Renewable energy reached a big milestone in 2011, surging to a record $257 billion in global investments, the U.N. Environment Program announced, up 17 percent from 2010 and a sixfold increase over the past seven years. The figure also marks a breakthrough for the solar power industry, which drew nearly twice as much investment as wind energy last year, according to reports from the U.N. and the Renewable Energy Policy Network for the 21st Century (REN21).
Total solar investments rose 52 percent, to $147 billion, in 2011, the reports say.
While China has led the world in renewable-energy investments for three years, it increasingly faces competition from around the world, especially from the United States.
Chinese renewable-energy investments rose 17 percent to $52 billion in 2011. In the U.S., a 57 percent surge that pushed investments to $51 billion. The U.K., Spain and Italy also had investment booms, with respective growth rates of 59, 45 and 43 percent, although their totals remain relatively small. The most extreme change came in India, whose 62 percent rise to $12 billion represents "the fastest investment expansion of any large renewables market in the world," UNEP reports.
This is mostly good news for the renewables industry, particularly solar, but the UNEP and REN21 reports have some dark spots, too. While $257 billion is a new record for global investments in renewables, the 17 percent increase is down substantially from the 37 percent growth recorded in 2010. Investments declined in some countries including Germany (down 12 percent) and much of the Middle East and Africa (down 18 percent). "Policy uncertainty created by the Arab Spring delayed some projects," UNEP notes, "but a number of important initiatives did still progress."
There were also economic setbacks, even in countries like the U.S. and U.K. that saw overall growth in their investments. Austerity measures and falling prices led some governments to cut subsidies and tax breaks for renewable energy, helping trigger a series of company failures and factory closures, including five major solar firms in the U.S. and Germany. One of the highest-profile of these collapses was California-based Solyndra, which had received $535 million in federal aid but still succumbed to price reductions courtesy of China's prolific solar-panel production.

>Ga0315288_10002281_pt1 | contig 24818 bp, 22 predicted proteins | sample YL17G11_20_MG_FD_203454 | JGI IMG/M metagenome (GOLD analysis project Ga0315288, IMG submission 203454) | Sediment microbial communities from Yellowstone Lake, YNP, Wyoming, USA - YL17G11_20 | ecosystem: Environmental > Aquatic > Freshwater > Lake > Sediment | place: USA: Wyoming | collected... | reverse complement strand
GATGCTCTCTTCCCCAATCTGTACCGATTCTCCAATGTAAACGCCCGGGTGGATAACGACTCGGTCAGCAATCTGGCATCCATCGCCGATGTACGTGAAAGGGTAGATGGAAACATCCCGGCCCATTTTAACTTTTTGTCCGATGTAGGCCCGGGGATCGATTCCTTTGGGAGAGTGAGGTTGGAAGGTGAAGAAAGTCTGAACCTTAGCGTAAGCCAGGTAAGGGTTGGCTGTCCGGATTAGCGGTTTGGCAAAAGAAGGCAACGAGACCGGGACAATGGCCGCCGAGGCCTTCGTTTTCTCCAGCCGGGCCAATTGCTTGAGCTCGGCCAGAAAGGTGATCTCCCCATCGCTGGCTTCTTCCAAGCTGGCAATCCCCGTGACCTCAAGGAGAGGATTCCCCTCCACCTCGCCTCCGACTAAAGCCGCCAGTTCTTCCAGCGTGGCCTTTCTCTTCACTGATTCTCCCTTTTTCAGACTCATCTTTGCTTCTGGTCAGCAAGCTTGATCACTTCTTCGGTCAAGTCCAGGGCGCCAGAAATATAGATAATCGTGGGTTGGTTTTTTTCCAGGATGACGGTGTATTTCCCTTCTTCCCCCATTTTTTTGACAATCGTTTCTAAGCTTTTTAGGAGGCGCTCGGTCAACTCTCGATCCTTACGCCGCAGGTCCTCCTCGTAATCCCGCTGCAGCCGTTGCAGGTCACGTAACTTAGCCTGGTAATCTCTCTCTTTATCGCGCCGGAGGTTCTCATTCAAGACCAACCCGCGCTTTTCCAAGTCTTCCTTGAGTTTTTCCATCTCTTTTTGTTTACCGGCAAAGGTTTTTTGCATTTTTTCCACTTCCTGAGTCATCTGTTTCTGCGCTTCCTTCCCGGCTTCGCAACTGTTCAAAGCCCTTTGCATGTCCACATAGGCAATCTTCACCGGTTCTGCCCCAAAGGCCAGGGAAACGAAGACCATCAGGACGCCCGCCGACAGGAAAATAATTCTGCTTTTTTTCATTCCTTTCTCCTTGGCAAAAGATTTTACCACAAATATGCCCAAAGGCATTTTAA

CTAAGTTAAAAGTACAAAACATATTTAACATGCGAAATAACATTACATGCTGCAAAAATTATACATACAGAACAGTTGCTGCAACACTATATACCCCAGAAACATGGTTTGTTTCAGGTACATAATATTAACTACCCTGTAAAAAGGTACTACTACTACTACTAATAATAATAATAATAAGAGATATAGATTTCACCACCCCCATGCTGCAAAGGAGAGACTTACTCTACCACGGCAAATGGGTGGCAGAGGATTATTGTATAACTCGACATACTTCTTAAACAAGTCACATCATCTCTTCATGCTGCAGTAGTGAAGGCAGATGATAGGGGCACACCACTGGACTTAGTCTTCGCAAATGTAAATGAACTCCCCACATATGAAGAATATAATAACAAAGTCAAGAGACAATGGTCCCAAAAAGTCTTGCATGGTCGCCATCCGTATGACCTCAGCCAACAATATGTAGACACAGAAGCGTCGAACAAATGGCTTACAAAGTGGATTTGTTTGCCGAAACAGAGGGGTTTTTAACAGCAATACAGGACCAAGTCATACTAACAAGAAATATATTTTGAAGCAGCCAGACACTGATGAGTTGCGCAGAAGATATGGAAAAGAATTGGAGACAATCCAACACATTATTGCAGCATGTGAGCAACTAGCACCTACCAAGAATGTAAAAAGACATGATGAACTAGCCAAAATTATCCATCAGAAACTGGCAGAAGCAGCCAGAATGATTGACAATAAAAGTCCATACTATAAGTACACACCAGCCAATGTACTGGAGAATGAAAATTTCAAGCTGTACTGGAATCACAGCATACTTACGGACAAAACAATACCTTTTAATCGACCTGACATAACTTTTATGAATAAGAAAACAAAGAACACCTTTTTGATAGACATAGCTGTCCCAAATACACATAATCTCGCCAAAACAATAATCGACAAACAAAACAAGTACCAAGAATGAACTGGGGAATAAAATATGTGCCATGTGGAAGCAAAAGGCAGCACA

But according to Udo Steffens, president of the Frankfurt School of Finance and Management and a collaborator on the two reports, such failures are the growing pains of a maturing industry. "Renewables are starting to have a very consequential impact on energy supply, but we're also witnessing many classic symptoms of rapid . . .- big successes, painful bankruptcies, international trade disputes and more," Steffens said in a written statement. "This is an important moment for strategic policymaking as winners in the new economy form and solidify."
There is also a precedent for this kind of halting progress, said Michael Liebreich, chief executive of Bloomberg New Energy Finance. "In 1903, the United States had over 500 car companies, most of which quickly fell by the wayside even as the automobile sector grew into an industrial juggernaut," he said. "Writing off the auto industry based on the failures of weaker firms would have been foolish. Today, the renewable energy sector is experiencing similar growing pains as the sector consolidates."
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